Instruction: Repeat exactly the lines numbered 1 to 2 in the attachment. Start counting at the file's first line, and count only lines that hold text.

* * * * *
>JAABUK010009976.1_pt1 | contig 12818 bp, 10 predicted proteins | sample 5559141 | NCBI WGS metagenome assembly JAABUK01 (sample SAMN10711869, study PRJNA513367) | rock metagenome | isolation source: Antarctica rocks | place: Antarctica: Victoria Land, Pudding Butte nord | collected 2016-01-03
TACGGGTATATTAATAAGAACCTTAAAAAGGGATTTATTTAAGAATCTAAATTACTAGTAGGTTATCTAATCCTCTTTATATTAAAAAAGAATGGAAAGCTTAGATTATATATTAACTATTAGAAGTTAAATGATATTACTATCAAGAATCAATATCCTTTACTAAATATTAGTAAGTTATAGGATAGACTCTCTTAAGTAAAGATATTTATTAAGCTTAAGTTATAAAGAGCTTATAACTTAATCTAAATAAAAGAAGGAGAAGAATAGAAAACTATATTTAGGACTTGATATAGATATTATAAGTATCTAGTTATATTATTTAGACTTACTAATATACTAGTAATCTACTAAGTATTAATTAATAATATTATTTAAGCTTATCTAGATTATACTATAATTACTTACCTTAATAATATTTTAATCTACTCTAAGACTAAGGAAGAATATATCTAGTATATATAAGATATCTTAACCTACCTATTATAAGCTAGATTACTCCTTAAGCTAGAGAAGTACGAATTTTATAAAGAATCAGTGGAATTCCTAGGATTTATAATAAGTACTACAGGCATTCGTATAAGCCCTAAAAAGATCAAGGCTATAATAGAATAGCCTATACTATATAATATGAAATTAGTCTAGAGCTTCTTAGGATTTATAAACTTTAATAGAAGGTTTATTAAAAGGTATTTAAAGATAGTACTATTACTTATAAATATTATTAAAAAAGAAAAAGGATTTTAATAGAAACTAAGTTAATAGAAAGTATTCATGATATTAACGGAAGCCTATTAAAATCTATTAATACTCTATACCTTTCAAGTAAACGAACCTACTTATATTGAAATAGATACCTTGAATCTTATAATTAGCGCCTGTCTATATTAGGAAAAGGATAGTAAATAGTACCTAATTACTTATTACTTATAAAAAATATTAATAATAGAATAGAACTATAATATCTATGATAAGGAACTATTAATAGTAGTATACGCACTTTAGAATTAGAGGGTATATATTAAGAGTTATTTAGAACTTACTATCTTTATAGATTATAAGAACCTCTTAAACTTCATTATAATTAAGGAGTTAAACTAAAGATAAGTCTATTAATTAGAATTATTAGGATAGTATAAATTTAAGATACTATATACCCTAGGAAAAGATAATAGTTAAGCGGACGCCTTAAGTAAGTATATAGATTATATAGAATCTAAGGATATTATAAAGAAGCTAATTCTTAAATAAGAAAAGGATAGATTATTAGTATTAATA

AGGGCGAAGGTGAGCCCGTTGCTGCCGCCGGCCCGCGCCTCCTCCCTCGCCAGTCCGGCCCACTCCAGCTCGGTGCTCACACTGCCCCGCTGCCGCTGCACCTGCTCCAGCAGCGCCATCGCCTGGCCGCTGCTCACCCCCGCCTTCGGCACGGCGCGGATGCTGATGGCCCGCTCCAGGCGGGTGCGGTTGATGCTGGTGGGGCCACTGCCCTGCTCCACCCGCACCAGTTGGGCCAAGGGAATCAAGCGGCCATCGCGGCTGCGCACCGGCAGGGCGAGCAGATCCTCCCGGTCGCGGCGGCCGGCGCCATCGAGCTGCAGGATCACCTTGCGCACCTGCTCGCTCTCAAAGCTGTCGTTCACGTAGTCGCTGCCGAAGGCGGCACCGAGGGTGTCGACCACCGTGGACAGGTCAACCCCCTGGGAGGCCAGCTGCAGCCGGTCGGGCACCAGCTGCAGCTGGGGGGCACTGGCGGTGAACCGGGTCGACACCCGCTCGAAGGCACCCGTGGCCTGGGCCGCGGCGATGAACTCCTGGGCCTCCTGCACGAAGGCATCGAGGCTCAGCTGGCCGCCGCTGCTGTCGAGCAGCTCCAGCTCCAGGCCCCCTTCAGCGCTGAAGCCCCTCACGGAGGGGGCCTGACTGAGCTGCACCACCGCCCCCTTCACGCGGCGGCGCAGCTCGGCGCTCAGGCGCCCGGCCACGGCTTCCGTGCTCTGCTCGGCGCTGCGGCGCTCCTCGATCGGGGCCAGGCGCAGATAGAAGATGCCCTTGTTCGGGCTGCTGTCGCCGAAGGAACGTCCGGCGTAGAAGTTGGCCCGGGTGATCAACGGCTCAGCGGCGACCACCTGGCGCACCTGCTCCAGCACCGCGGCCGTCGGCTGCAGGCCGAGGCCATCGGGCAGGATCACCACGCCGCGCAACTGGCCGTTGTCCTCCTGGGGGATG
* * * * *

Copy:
>JAABUK010009976.1_pt1 | contig 12818 bp, 10 predicted proteins | sample 5559141 | NCBI WGS metagenome assembly JAABUK01 (sample SAMN10711869, study PRJNA513367) | rock metagenome | isolation source: Antarctica rocks | place: Antarctica: Victoria Land, Pudding Butte nord | collected 2016-01-03
TACGGGTATATTAATAAGAACCTTAAAAAGGGATTTATTTAAGAATCTAAATTACTAGTAGGTTATCTAATCCTCTTTATATTAAAAAAGAATGGAAAGCTTAGATTATATATTAACTATTAGAAGTTAAATGATATTACTATCAAGAATCAATATCCTTTACTAAATATTAGTAAGTTATAGGATAGACTCTCTTAAGTAAAGATATTTATTAAGCTTAAGTTATAAAGAGCTTATAACTTAATCTAAATAAAAGAAGGAGAAGAATAGAAAACTATATTTAGGACTTGATATAGATATTATAAGTATCTAGTTATATTATTTAGACTTACTAATATACTAGTAATCTACTAAGTATTAATTAATAATATTATTTAAGCTTATCTAGATTATACTATAATTACTTACCTTAATAATATTTTAATCTACTCTAAGACTAAGGAAGAATATATCTAGTATATATAAGATATCTTAACCTACCTATTATAAGCTAGATTACTCCTTAAGCTAGAGAAGTACGAATTTTATAAAGAATCAGTGGAATTCCTAGGATTTATAATAAGTACTACAGGCATTCGTATAAGCCCTAAAAAGATCAAGGCTATAATAGAATAGCCTATACTATATAATATGAAATTAGTCTAGAGCTTCTTAGGATTTATAAACTTTAATAGAAGGTTTATTAAAAGGTATTTAAAGATAGTACTATTACTTATAAATATTATTAAAAAAGAAAAAGGATTTTAATAGAAACTAAGTTAATAGAAAGTATTCATGATATTAACGGAAGCCTATTAAAATCTATTAATACTCTATACCTTTCAAGTAAACGAACCTACTTATATTGAAATAGATACCTTGAATCTTATAATTAGCGCCTGTCTATATTAGGAAAAGGATAGTAAATAGTACCTAATTACTTATTACTTATAAAAAATATTAATAATAGAATAGAACTATAATATCTATGATAAGGAACTATTAATAGTAGTATACGCACTTTAGAATTAGAGGGTATATATTAAGAGTTATTTAGAACTTACTATCTTTATAGATTATAAGAACCTCTTAAACTTCATTATAATTAAGGAGTTAAACTAAAGATAAGTCTATTAATTAGAATTATTAGGATAGTATAAATTTAAGATACTATATACCCTAGGAAAAGATAATAGTTAAGCGGACGCCTTAAGTAAGTATATAGATTATATAGAATCTAAGGATATTATAAAGAAGCTAATTCTTAAATAAGAAAAGGATAGATTATTAGTATTAATA